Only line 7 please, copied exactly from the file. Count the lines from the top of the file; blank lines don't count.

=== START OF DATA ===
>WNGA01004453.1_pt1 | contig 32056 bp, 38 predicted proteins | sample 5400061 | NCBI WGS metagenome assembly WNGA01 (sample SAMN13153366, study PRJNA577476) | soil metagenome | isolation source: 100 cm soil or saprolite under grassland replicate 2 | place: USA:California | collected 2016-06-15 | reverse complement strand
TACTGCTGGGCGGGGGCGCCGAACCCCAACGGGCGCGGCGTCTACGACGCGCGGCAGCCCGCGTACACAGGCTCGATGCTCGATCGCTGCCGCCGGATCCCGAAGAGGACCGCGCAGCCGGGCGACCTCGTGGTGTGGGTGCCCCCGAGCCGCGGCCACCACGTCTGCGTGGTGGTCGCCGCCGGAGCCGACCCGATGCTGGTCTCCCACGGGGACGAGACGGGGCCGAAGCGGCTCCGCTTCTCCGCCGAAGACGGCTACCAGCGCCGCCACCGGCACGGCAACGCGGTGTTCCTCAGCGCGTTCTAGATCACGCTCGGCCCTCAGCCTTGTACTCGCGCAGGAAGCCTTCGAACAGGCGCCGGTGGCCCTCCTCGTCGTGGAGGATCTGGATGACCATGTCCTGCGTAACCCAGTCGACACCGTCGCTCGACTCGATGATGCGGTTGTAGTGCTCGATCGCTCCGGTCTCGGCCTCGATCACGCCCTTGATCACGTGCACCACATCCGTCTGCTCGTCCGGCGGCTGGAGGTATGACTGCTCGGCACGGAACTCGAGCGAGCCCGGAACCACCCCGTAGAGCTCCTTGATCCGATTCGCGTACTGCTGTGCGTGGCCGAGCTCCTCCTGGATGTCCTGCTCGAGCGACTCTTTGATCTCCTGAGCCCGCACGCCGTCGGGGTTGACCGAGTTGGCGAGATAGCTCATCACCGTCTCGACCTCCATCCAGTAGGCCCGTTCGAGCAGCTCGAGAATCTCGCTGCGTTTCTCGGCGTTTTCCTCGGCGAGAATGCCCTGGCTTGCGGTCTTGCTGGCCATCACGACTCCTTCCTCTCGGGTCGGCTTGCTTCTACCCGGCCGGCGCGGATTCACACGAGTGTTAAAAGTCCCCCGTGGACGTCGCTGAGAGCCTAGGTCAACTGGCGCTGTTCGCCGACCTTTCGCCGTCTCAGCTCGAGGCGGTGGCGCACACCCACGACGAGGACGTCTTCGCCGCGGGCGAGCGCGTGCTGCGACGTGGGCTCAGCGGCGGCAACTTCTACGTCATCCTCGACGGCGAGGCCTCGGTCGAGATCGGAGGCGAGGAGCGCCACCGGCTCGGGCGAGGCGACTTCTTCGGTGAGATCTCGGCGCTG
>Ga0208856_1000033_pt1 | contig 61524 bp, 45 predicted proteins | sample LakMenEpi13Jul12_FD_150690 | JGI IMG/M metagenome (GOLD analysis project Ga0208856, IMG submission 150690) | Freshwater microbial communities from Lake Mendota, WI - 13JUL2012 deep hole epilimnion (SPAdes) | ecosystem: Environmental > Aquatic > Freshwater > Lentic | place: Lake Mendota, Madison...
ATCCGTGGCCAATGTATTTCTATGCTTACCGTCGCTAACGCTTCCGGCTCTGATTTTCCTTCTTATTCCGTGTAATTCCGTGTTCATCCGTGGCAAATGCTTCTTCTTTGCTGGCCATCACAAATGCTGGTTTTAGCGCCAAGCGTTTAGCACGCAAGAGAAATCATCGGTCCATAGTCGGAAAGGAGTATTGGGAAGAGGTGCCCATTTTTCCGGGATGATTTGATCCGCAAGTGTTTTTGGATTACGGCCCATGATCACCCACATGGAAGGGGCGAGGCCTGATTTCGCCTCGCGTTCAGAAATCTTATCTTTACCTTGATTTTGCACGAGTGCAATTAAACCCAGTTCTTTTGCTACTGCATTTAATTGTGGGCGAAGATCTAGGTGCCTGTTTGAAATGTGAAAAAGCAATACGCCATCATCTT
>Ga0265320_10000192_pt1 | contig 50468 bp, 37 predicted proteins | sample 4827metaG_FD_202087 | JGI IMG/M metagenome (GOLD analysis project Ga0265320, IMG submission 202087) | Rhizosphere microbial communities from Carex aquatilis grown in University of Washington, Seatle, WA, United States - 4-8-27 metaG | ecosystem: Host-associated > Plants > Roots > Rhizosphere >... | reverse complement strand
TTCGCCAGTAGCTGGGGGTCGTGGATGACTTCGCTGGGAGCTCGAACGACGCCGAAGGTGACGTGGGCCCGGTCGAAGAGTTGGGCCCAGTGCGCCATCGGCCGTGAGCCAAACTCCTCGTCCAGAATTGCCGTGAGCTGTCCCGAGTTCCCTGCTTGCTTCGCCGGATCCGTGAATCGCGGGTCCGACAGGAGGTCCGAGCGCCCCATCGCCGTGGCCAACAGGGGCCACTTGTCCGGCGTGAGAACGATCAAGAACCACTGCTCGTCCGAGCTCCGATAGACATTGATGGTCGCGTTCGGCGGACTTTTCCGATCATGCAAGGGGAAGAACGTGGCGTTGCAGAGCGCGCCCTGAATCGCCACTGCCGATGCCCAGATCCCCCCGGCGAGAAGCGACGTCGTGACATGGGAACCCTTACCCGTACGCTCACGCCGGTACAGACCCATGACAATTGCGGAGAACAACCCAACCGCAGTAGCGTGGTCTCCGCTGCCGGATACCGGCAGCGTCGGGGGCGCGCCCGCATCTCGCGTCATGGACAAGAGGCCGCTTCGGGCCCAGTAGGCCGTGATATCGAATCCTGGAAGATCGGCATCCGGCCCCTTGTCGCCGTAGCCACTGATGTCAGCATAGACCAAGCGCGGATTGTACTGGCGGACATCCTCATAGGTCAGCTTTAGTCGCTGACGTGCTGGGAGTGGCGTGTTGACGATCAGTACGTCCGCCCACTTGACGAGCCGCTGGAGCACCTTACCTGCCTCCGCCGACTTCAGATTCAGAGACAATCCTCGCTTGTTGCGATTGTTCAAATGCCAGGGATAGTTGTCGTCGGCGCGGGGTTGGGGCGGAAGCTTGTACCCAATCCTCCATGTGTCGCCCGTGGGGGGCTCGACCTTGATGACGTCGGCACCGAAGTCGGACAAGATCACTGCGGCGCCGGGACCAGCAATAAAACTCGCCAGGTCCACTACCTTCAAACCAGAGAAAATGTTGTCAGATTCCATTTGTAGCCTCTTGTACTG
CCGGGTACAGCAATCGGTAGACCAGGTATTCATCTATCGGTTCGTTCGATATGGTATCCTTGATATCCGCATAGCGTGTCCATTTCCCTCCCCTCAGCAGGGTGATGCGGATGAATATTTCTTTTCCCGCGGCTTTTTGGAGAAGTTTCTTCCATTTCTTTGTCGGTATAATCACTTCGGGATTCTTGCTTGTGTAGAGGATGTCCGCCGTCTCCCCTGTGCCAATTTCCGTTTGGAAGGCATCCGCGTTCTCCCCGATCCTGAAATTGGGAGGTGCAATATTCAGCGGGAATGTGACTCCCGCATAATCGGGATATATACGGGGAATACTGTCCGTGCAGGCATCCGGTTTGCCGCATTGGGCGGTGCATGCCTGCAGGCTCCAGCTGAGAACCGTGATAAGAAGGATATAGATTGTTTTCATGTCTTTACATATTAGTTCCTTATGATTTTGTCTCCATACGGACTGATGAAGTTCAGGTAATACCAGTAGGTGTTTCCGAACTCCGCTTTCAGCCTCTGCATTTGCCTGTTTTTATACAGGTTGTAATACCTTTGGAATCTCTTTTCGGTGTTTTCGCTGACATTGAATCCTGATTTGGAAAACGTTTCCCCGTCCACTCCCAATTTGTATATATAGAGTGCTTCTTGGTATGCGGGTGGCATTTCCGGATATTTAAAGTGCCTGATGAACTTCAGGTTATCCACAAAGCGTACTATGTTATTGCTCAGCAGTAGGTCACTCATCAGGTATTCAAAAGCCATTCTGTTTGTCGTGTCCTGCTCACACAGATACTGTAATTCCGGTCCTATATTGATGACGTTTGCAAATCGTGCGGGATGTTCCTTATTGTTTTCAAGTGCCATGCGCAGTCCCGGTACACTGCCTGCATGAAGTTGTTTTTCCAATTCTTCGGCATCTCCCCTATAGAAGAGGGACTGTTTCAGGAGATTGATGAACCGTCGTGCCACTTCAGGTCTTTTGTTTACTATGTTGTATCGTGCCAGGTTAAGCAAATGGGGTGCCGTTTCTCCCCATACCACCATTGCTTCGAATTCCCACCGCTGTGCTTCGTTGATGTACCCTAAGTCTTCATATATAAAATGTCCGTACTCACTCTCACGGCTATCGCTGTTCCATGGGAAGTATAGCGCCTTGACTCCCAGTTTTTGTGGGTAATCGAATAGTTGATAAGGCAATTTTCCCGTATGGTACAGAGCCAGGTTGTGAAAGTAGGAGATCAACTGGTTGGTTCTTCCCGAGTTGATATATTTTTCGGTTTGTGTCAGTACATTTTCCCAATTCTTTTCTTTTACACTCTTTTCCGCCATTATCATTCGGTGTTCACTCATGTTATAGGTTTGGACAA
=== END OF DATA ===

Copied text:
CCGGGTACAGCAATCGGTAGACCAGGTATTCATCTATCGGTTCGTTCGATATGGTATCCTTGATATCCGCATAGCGTGTCCATTTCCCTCCCCTCAGCAGGGTGATGCGGATGAATATTTCTTTTCCCGCGGCTTTTTGGAGAAGTTTCTTCCATTTCTTTGTCGGTATAATCACTTCGGGATTCTTGCTTGTGTAGAGGATGTCCGCCGTCTCCCCTGTGCCAATTTCCGTTTGGAAGGCATCCGCGTTCTCCCCGATCCTGAAATTGGGAGGTGCAATATTCAGCGGGAATGTGACTCCCGCATAATCGGGATATATACGGGGAATACTGTCCGTGCAGGCATCCGGTTTGCCGCATTGGGCGGTGCATGCCTGCAGGCTCCAGCTGAGAACCGTGATAAGAAGGATATAGATTGTTTTCATGTCTTTACATATTAGTTCCTTATGATTTTGTCTCCATACGGACTGATGAAGTTCAGGTAATACCAGTAGGTGTTTCCGAACTCCGCTTTCAGCCTCTGCATTTGCCTGTTTTTATACAGGTTGTAATACCTTTGGAATCTCTTTTCGGTGTTTTCGCTGACATTGAATCCTGATTTGGAAAACGTTTCCCCGTCCACTCCCAATTTGTATATATAGAGTGCTTCTTGGTATGCGGGTGGCATTTCCGGATATTTAAAGTGCCTGATGAACTTCAGGTTATCCACAAAGCGTACTATGTTATTGCTCAGCAGTAGGTCACTCATCAGGTATTCAAAAGCCATTCTGTTTGTCGTGTCCTGCTCACACAGATACTGTAATTCCGGTCCTATATTGATGACGTTTGCAAATCGTGCGGGATGTTCCTTATTGTTTTCAAGTGCCATGCGCAGTCCCGGTACACTGCCTGCATGAAGTTGTTTTTCCAATTCTTCGGCATCTCCCCTATAGAAGAGGGACTGTTTCAGGAGATTGATGAACCGTCGTGCCACTTCAGGTCTTTTGTTTACTATGTTGTATCGTGCCAGGTTAAGCAAATGGGGTGCCGTTTCTCCCCATACCACCATTGCTTCGAATTCCCACCGCTGTGCTTCGTTGATGTACCCTAAGTCTTCATATATAAAATGTCCGTACTCACTCTCACGGCTATCGCTGTTCCATGGGAAGTATAGCGCCTTGACTCCCAGTTTTTGTGGGTAATCGAATAGTTGATAAGGCAATTTTCCCGTATGGTACAGAGCCAGGTTGTGAAAGTAGGAGATCAACTGGTTGGTTCTTCCCGAGTTGATATATTTTTCGGTTTGTGTCAGTACATTTTCCCAATTCTTTTCTTTTACACTCTTTTCCGCCATTATCATTCGGTGTTCACTCATGTTATAGGTTTGGACAA